|See, Howard just got pirates. None of this "arrrr matey" theatricality: just a surly, burly man slouching with a sword.|
22nd of January, another in a month with a disproportionate amount of memorials to death authors who've shaped my imagination. Tolkien, Smith, Lovecraft... Howard.
Even before I knew Howard's work, he was always there. He was in my genes, as my parents and grandparents read his work - and the work of those which informed his writings, like Conan Doyle, Burroughs, Haggard - so if nothing else, it's keeping in the family. During the long spell between when I read Almuric and my rediscovery of Howard through Conan, he still managed to be there, that liminal figure on the boundaries of my imagination. Howard's ideas and thoughts echoed throughout the stories I enjoyed even without my realising it: many of the things I liked were mirrored in Howard's work.
Sometimes it's easy - you can see why a Howard fan might enjoy The Lost World, Ivanhoe, The Lord of the Rings, Stormbringer, all the way to Saturday morning fare like He-Man and the Masters of the Universe. But what about something like Wuthering Heights, one of my favourite novels - one which you'd think would have nothing to do with Howard's brand of sombre blood and thunder? Well, when you think of Wuthering Heights not as romance, but as gothic horror, it becomes all too easy. I saw Howard's brooding, violent heroes in the dangerous Heathcliff, his obsessive vengeance as consuming as any John O'Donnell. The clash of classes in the bleak Pennines is not so far away from Howard's many tales of frontier tensions with their home "civilization" and the savagery dwelling just under the surface. Catherine's eventual fate speaks for itself.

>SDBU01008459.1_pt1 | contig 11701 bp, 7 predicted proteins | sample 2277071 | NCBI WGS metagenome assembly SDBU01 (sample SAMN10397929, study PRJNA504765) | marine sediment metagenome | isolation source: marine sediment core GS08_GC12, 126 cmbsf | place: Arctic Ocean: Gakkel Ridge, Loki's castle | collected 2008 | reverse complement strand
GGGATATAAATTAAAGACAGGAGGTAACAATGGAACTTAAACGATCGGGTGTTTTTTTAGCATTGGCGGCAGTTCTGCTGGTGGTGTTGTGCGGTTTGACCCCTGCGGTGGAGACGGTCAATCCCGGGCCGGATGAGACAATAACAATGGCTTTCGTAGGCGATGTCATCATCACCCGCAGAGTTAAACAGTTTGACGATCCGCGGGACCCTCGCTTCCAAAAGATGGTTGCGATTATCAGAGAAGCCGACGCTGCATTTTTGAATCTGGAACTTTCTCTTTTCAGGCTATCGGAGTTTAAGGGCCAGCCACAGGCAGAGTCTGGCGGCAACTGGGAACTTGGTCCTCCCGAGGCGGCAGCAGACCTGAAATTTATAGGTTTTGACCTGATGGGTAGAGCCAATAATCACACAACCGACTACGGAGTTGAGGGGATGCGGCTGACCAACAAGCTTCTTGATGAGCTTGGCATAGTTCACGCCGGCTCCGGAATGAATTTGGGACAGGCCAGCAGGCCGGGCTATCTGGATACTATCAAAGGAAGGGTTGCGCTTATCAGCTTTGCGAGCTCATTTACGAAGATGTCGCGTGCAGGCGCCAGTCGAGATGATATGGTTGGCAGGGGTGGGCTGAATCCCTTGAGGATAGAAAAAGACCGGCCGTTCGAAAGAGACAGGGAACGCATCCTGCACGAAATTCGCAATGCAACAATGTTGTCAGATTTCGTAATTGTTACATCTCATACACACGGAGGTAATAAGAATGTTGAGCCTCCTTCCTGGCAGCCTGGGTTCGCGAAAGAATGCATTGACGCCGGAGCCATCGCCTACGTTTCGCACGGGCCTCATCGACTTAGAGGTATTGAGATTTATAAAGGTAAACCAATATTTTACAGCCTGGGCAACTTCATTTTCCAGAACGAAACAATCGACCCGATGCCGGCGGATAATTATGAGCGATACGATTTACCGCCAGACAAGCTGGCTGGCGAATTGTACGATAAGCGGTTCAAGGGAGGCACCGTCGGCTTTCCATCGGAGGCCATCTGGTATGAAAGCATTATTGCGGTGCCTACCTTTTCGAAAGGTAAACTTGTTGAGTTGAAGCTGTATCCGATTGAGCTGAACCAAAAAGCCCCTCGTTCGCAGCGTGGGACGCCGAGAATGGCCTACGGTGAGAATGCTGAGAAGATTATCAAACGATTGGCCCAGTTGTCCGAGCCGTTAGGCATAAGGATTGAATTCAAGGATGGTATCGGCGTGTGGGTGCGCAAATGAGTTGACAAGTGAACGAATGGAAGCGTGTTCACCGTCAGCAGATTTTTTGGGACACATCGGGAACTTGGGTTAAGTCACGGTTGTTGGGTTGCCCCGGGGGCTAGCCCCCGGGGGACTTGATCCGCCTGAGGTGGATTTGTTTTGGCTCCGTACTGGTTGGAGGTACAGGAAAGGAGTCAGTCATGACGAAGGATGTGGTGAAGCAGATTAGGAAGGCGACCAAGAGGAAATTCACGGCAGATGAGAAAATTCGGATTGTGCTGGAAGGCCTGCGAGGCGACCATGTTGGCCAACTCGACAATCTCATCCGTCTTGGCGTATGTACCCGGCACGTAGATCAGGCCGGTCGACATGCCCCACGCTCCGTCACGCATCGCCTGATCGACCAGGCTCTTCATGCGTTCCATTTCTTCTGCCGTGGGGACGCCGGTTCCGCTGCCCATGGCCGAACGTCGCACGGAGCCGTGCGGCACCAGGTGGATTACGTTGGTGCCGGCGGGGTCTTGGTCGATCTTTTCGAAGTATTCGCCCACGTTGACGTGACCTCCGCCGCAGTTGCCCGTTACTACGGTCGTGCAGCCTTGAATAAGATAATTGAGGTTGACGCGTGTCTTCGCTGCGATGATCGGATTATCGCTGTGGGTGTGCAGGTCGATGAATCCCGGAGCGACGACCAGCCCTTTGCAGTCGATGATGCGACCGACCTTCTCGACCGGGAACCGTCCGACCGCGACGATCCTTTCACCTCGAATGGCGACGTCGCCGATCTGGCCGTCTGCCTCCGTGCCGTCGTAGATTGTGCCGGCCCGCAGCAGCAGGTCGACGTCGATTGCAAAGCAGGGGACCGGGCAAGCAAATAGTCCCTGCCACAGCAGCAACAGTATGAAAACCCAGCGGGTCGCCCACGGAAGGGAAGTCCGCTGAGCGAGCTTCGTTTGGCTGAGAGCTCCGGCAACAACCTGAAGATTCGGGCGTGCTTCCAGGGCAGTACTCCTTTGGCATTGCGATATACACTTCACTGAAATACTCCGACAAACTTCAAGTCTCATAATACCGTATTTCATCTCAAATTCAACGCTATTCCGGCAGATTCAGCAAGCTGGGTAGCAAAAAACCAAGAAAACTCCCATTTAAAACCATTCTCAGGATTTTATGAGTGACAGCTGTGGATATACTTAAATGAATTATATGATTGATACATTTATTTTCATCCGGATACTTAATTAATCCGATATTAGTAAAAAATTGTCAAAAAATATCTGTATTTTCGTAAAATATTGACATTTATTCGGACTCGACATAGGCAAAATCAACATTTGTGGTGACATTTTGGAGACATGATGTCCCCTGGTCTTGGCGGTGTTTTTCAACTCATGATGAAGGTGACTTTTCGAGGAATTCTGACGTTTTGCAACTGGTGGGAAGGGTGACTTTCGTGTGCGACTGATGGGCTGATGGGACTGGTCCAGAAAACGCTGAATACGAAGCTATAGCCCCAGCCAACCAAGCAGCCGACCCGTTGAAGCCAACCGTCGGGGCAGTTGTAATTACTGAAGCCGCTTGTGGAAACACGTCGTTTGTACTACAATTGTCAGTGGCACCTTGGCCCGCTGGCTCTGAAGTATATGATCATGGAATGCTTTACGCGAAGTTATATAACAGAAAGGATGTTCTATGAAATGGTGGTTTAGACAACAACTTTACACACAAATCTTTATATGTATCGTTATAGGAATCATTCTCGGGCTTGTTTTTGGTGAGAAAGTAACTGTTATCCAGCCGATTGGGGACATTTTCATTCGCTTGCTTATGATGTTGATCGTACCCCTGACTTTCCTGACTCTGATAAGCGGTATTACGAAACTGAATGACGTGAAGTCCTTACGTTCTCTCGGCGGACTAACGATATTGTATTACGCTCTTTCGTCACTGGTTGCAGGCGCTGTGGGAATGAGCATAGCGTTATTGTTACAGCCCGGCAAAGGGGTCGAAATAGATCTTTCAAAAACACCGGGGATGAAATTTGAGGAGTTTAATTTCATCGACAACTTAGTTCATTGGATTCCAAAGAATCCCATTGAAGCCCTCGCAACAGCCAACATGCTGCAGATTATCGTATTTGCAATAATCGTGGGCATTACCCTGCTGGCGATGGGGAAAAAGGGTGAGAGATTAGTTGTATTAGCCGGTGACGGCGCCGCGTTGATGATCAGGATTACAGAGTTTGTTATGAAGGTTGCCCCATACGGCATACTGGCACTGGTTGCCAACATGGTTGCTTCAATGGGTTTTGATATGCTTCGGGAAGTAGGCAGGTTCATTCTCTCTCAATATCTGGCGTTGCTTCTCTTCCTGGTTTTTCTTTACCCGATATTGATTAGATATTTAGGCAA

Soon I could see Howard analogues everywhere - books, film, television. Even Teenage Mutant Hero Turtles.
Bear with me on this one.
- A masked master from the Orient brings his evil cult to the West in order to take over the world, utilising organised crime as a front?, and builds an army of metal warriors?
- Said masked master also wants to summon a blasphemous tentacled toadlike horror from his hellish unearthly abode, which appears in our world in the body of a gigantic metal humanoid?
- Another man becomes a mutated half-animal creature after dwelling in the underground among subterranean creatures, warped by a mysterious substance?
- Half-human creatures attempt to overcome their inhumanity despite man's disdain for them?
- Oriental martial arts have an almost mystical, otherworldly power compared to western fighting styles?
- Our heroes encounter a host of half-human, half-animal creatures - some good, some evil?
- Sometimes they even encounter aliens and use technology to travel to different worlds?
It only goes to show the breadth and depth of Howard's work, that it can be compared and contrasted with just about anything, and provide some interesting analogues. You could probably do this with any fantasy, adventure, action or horror story, such was Howard's proclivity and variety - and it would work. Then you start thinking what Howard's version of a story would be - how would Howard have written, say, the story of Vlad Tepes? Couldn't have been worse than 2014's version. What if Howard did biblical epics, bringing blood and thunder to the stories of the Bible he found most enthralling? What if Howard started getting into these comics shindigs - what sort of superheroes would Howard create?
It even works outside of fiction. Politics, spirituality, history, relationships: I end up thinking of Howard when it comes to just about everything in life. Sometimes I wonder about what Howard would make of this situation, or how this echoes what Howard said about this or that, or how things are different - or exactly the same - compared to Howard's time. Howard's life and writing is, well, inescapable. Even when I think I'm on a "break" from Howard, he finds his way back in.
And you know what? He's always welcome.